Yet, here we are almost 3 years later and no Apple TV set has materialized. Apple appears content to push its TV and living room strategy with the current set-top box offering, which is actually probably the right call anyway. The TV business is not attractive, and Apple can accomplish its ecosystem strategies with the current device.

Regardless, it's possible that any iWatch currently in development may not meet Apple's high bar for its products, and perhaps the company isn't planning on releasing the device anytime soon, if at all.

Again, this explanation is the least likely, as Tim Cook is a purported fitness buff and the wearables trend is too important for Apple to sit on the sidelines. 

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Comments from our Foolish Readers

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  • Report this Comment On August 26, 2014, at 12:16 AM, canucknobuck wrote:

    Could be a feint. Get your competitors working on something and keep them distracted while you focus on refining your product line and extending the ecosystem with HealthKit and HomeKit. In the meantime they watch and learn from the smart tvs and smart watches that have been rushed to market and then, based on those lessons release a product that defines the category. Apple isn't always first to market. There were music players before iPod. There were tablets before iPad. But when they go, they go big.

  • Report this Comment On August 26, 2014, at 5:34 AM, kent1960 wrote:

    FUD.

  • Report this Comment On August 26, 2014, at 6:26 AM, Mathman6577 wrote:

    No.3: I believe Tim Cook alluded to the iWatch in a recent interview: http://www.technobuffalo.com/2014/07/02/tim-cook-comments-fu...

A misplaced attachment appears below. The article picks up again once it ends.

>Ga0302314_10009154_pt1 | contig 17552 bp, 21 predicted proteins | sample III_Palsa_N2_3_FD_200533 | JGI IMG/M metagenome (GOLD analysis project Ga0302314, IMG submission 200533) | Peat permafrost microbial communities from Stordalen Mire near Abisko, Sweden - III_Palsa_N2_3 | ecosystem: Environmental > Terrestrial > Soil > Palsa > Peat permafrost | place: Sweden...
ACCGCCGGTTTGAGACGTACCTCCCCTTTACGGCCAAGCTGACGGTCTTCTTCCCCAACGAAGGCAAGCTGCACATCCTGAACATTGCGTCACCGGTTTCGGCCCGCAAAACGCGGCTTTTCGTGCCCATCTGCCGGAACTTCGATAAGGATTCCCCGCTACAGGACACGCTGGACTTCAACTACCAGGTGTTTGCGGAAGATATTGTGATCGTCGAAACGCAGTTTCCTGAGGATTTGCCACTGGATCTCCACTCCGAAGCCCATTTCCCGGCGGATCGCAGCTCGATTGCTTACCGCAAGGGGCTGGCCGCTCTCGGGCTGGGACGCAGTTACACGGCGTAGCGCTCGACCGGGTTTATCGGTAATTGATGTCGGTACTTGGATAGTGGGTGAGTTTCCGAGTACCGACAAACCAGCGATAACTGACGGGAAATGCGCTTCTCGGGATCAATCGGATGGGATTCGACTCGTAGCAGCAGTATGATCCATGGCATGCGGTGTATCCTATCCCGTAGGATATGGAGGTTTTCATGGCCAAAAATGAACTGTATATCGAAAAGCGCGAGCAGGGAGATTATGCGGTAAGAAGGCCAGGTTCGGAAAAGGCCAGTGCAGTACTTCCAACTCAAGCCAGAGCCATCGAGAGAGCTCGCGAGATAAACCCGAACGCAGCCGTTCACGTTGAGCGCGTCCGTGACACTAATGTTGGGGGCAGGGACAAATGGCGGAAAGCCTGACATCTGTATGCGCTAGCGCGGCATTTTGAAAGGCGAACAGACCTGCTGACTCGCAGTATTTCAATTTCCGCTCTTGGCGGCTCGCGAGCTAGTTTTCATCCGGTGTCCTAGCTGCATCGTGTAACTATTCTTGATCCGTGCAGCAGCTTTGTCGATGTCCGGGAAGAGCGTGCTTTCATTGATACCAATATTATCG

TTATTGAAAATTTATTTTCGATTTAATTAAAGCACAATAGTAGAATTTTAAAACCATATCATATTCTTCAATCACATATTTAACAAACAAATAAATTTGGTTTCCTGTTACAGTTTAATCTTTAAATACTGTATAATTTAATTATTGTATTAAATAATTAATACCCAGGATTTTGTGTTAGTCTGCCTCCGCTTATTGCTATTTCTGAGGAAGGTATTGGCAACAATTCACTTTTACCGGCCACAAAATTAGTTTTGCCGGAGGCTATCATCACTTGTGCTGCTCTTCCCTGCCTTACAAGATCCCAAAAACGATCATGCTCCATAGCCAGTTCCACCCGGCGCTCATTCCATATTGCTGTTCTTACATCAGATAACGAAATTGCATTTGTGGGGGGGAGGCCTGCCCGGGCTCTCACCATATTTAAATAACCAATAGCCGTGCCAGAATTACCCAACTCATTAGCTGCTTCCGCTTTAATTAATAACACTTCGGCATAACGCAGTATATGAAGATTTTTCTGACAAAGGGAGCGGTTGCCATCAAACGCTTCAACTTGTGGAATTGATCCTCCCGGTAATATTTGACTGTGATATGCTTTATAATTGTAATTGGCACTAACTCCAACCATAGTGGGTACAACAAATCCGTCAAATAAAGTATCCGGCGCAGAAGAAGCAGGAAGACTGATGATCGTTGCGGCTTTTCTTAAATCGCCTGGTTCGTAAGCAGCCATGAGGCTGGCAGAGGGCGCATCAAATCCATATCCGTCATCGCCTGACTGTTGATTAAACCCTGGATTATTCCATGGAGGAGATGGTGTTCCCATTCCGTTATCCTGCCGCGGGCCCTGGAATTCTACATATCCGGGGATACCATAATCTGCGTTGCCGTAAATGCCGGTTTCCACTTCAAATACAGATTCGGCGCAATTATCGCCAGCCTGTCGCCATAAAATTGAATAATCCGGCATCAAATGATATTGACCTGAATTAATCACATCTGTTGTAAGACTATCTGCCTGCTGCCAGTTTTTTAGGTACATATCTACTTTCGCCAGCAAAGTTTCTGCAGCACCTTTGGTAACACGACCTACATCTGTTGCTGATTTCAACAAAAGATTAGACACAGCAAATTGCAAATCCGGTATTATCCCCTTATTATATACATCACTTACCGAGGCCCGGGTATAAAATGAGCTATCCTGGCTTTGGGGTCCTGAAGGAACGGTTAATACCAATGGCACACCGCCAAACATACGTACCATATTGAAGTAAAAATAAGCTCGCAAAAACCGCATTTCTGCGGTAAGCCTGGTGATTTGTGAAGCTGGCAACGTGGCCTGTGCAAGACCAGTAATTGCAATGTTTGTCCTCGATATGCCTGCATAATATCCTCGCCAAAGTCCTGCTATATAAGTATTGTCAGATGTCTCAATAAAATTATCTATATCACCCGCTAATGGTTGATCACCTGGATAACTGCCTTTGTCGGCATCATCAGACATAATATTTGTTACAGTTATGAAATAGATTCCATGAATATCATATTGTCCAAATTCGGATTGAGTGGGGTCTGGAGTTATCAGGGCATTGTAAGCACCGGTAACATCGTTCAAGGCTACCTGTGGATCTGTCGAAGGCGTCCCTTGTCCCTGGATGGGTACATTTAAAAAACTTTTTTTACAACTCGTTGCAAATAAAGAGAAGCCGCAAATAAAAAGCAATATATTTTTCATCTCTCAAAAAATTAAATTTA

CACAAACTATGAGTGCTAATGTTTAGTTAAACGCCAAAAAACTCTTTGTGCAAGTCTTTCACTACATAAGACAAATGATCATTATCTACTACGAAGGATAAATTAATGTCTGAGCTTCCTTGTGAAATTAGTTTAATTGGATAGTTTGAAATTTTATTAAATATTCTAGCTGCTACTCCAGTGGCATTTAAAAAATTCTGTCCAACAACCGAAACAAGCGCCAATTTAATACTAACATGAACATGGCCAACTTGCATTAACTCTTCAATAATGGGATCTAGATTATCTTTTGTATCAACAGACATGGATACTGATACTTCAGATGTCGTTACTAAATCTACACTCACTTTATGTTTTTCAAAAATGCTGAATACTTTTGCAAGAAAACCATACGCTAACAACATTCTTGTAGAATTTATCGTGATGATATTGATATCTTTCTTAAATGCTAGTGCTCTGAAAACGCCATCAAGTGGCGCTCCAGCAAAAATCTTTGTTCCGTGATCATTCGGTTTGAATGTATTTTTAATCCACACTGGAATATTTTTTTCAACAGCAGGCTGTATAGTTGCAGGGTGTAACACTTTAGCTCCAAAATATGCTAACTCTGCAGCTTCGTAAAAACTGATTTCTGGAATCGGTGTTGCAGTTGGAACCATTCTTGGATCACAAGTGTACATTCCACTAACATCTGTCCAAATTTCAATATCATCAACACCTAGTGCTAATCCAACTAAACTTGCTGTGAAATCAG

No. 2: Just like the iPhone6 "rumors" that is is late how can a product be "delayed" when it hasn't even been announced?

    No. 1: Why don't we all wait until Apple actually comes out with a product instead of speculating? There is plenty of other things to write about.

  • Report this Comment On August 26, 2014, at 3:02 PM, KombatKarl wrote:

    It's real. It won't be announced at the iPhone event so as not to take the spotlight away from their cash cow. Expect an iWatch announcement later in the fall sometime.

  • Report this Comment On August 26, 2014, at 7:52 PM, jellybelly wrote:

    The original iPhone had to be approved by the FCC, a process that takes several months and whose filings are publicly accessible. Apple had to control the presentation of the iPhone and it's features that would be publicly available in the filing. Therefore it was announced 5 to 6 months before it was approved (and possibly tweaked) and released. With medical/health sensors and ability to hook to third party sensors and software, an iWatch device would need approval of the FDA. I suspect that will drive Apple to announce some months before the availability. Upside is the buzz and free publicity around the device, and the downside is features known to competitors ahead of release. This product is unique similar to the original iPhone in this aspect.

    I'd expect it to have it's own announcement, after the initial month or so of buzz and excitement of the new iPhone starts to lose it's peak.